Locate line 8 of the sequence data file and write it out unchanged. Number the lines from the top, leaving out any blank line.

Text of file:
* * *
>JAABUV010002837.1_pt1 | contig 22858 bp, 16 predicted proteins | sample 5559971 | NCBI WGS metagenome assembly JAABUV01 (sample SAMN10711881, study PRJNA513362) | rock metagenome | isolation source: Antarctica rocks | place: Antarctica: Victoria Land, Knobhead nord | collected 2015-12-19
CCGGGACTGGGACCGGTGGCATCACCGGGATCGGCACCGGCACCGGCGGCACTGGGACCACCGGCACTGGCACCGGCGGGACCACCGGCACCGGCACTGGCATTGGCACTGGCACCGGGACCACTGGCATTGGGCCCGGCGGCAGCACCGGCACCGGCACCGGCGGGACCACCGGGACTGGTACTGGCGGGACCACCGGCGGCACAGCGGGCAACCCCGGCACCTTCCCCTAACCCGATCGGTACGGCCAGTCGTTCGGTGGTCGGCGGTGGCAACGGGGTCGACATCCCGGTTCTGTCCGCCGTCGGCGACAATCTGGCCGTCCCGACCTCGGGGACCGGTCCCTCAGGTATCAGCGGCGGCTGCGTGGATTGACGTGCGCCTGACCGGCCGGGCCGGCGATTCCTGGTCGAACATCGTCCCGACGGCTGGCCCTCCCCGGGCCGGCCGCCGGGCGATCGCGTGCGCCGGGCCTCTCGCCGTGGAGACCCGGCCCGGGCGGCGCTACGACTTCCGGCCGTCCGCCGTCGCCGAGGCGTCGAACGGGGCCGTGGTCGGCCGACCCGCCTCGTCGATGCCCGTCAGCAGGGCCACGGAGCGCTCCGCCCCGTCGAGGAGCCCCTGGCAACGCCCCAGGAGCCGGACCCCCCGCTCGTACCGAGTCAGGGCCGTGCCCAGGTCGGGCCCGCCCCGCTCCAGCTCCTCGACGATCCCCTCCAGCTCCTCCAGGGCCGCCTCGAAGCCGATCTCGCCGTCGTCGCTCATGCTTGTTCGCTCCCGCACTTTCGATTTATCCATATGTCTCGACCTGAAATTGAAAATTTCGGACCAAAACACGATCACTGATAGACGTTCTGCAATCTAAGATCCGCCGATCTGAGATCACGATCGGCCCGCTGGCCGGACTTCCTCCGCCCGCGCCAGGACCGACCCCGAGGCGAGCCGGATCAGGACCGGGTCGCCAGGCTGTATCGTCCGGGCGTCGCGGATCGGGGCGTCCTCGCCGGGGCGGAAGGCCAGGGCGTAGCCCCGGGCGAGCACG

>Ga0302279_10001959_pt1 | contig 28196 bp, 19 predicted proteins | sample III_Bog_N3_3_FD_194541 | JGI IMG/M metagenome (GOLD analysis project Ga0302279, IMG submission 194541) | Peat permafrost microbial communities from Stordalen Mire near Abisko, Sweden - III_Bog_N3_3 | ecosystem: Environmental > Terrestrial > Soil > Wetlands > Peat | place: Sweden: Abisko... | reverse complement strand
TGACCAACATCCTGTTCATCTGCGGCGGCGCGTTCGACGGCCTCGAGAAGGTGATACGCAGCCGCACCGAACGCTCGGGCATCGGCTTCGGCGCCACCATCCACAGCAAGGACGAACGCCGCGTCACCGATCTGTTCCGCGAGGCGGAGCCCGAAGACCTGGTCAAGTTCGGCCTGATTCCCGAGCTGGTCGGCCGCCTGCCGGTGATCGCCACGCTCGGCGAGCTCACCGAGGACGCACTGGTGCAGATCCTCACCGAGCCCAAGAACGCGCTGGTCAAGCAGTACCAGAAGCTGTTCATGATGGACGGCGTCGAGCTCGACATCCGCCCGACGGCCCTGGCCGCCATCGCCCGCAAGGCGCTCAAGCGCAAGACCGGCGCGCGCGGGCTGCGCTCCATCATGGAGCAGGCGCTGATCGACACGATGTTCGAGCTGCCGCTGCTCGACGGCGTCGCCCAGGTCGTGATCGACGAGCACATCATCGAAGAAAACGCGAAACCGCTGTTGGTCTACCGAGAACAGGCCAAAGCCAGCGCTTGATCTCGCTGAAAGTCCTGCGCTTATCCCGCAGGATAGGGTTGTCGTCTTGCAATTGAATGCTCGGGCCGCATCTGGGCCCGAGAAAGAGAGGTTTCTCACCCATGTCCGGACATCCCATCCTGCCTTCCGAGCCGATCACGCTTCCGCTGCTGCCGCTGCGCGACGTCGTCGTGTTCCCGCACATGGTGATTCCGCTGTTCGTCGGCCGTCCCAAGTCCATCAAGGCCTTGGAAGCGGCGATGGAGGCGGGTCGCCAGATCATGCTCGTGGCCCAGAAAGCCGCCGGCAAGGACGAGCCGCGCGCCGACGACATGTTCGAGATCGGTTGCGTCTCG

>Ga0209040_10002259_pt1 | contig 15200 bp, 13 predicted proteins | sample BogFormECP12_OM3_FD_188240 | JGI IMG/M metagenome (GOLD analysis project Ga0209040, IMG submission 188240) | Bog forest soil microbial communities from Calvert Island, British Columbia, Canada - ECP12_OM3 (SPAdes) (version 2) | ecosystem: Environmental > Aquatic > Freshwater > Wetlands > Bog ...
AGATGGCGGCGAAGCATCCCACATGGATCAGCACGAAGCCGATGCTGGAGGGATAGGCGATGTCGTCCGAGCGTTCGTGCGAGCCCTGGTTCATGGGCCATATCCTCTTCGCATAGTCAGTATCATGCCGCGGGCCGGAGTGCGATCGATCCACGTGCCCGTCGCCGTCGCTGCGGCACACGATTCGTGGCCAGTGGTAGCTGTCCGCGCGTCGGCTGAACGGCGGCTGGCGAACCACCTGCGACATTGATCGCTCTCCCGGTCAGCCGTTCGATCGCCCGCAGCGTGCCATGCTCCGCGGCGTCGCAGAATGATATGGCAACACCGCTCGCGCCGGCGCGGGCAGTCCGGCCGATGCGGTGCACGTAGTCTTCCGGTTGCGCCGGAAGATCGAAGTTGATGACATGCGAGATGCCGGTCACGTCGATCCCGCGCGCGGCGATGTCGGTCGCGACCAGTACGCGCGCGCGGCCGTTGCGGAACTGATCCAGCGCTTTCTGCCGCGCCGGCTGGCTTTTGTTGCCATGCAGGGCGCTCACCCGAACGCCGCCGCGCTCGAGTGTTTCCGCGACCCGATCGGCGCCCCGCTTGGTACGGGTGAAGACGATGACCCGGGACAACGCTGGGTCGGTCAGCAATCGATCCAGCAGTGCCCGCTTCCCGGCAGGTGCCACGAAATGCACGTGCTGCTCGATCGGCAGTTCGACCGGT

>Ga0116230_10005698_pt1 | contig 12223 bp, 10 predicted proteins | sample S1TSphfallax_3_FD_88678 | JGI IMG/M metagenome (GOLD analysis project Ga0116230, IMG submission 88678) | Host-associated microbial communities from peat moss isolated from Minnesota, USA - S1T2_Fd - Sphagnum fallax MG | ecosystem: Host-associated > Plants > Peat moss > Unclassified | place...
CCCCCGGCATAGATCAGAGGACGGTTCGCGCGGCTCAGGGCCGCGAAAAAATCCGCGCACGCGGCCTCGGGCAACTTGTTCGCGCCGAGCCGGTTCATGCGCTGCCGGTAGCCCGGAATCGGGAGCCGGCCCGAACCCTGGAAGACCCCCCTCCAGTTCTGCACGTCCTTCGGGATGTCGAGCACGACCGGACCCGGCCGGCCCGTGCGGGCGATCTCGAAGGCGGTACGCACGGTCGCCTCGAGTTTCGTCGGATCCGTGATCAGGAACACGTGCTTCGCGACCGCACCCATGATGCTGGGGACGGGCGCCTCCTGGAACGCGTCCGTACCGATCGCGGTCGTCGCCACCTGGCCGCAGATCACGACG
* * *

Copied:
CCCCCGGCATAGATCAGAGGACGGTTCGCGCGGCTCAGGGCCGCGAAAAAATCCGCGCACGCGGCCTCGGGCAACTTGTTCGCGCCGAGCCGGTTCATGCGCTGCCGGTAGCCCGGAATCGGGAGCCGGCCCGAACCCTGGAAGACCCCCCTCCAGTTCTGCACGTCCTTCGGGATGTCGAGCACGACCGGACCCGGCCGGCCCGTGCGGGCGATCTCGAAGGCGGTACGCACGGTCGCCTCGAGTTTCGTCGGATCCGTGATCAGGAACACGTGCTTCGCGACCGCACCCATGATGCTGGGGACGGGCGCCTCCTGGAACGCGTCCGTACCGATCGCGGTCGTCGCCACCTGGCCGCAGATCACGACG